Anna Pavlova by Oleg Kerensky, with an introduction by Sir Frederick Ashton.
For this book, Kerensky drew on first-hand impressions from those who knew Pavlova–including former members of her company–as well as extensive research to produce the first complete, objective biography of this great and influential Russian dancer.
Pavlova, Anna (1881–1931)
One of the greatest classical Russian ballerinas of the 20th century who was responsible for popularizing ballet throughout the world. Pronunciation: PAV-lov-a. Born Anna Matveevna Pavlova on January 31, 1881 (o.s.), in St. Petersburg; died of pneumonia in The Hague, the Netherlands, on January 23, 1931; illegitimate daughter of Lazar Jacovlevich Poliakov (an aristocratic banker) and Liubov Fedorovna Pavlova (a laundress); attended Imperial Ballet School, 1891–99; reputedly married Victor Dandré, in 1914; no children.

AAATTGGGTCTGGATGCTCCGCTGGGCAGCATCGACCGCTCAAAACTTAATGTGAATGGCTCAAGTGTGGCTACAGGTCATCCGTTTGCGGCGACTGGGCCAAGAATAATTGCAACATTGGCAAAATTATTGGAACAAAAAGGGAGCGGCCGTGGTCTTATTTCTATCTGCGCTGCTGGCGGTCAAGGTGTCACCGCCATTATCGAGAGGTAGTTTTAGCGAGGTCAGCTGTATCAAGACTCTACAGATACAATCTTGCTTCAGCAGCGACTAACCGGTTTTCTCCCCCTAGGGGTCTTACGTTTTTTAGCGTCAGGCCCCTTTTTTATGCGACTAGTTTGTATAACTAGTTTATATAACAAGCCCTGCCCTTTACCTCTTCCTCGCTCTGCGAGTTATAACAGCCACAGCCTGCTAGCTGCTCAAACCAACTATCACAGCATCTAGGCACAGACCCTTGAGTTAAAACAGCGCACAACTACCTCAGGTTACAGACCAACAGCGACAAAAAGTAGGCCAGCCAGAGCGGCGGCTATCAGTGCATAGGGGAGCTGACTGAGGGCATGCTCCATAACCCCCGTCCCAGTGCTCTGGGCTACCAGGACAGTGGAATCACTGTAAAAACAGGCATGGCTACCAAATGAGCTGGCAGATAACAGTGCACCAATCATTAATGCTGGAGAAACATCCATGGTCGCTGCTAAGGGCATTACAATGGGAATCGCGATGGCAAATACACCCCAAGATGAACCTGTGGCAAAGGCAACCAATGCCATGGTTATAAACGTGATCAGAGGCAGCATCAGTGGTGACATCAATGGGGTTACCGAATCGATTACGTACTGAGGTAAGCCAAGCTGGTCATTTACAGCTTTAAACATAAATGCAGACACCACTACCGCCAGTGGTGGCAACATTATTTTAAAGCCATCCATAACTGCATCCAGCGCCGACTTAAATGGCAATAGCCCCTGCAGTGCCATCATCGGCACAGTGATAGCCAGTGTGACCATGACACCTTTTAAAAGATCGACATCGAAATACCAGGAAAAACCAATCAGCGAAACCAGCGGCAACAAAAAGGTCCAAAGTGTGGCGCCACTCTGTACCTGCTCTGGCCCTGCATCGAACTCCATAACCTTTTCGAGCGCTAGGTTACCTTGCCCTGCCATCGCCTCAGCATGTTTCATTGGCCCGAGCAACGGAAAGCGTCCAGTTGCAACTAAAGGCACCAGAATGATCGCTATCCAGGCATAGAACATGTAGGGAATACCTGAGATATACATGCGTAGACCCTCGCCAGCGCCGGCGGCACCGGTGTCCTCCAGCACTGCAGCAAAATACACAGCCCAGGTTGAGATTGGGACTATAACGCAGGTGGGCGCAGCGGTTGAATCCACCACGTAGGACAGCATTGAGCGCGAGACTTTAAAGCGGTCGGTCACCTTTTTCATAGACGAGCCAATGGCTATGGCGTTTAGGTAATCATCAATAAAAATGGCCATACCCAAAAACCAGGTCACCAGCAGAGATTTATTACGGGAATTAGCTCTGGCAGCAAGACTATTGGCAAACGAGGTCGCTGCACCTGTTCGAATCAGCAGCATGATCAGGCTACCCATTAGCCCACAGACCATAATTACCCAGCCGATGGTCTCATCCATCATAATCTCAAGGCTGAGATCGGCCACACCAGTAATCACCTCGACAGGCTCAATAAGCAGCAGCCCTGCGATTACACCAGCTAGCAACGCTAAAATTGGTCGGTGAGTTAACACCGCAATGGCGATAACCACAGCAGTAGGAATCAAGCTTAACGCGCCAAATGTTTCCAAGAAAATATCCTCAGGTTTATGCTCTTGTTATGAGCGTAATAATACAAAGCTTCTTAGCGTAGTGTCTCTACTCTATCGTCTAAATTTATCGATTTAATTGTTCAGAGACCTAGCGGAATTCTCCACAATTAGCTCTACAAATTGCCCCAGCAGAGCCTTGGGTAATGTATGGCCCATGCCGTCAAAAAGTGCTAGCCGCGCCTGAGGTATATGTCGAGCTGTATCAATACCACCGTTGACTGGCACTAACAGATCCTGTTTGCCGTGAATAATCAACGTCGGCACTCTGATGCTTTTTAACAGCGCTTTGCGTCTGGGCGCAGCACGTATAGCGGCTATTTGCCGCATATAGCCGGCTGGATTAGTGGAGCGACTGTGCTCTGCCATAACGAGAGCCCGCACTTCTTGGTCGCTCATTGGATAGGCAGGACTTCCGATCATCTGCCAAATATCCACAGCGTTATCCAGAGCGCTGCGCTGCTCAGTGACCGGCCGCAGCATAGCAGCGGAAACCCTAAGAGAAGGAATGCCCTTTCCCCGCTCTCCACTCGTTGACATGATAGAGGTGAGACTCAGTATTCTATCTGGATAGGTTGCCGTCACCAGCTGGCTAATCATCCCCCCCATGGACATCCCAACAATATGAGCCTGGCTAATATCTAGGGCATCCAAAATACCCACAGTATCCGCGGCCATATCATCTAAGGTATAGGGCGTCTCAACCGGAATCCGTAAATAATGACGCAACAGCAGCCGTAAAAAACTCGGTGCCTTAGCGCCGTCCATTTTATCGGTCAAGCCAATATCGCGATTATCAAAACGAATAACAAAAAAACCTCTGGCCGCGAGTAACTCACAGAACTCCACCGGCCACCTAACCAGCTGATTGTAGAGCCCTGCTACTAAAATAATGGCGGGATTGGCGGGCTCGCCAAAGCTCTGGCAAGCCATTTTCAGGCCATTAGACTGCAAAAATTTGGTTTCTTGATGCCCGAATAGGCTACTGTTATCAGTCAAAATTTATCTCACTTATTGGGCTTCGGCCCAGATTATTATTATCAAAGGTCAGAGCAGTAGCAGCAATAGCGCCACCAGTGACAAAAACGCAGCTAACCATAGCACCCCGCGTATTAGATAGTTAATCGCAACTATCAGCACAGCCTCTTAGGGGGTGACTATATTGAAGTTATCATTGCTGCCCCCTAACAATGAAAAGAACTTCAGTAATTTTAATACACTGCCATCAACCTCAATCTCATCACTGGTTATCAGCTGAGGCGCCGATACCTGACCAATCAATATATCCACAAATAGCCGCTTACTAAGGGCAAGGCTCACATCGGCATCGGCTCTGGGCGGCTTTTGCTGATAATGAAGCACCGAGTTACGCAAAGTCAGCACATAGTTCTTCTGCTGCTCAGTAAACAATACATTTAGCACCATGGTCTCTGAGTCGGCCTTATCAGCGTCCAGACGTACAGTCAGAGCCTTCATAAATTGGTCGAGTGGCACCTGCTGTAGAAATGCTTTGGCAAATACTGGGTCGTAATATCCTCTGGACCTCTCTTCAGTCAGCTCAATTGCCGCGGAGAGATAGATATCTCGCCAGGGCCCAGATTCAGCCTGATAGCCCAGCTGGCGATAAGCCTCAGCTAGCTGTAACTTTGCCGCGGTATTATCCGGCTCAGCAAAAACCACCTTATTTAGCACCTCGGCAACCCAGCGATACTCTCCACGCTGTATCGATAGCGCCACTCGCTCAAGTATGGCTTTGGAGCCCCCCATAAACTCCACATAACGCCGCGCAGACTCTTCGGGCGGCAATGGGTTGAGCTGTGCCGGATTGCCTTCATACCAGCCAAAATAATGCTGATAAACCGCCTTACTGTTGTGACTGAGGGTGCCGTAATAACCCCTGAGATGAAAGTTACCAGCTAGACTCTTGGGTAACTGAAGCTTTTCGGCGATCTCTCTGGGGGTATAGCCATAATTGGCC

Was a member of the Maryinsky Theater company (1899–1913), second soloist (1902), first soloist (1903), ballerina (1905), prima ballerina (1906); danced with Diaghilev’s Ballets Russes in Paris (1909) and London (1911); formed her own company, Les Ballets d’Anna Pavlova (1912) which toured throughout the world until her death; lived in London (1912–31).
Anna Pavlova by Oleg Kerensky
Hardcover: 160 pages
Publisher: Dutton; First Edition edition (1973)
Product Dimensions: 7.8 x 5.2 x 2.3 inches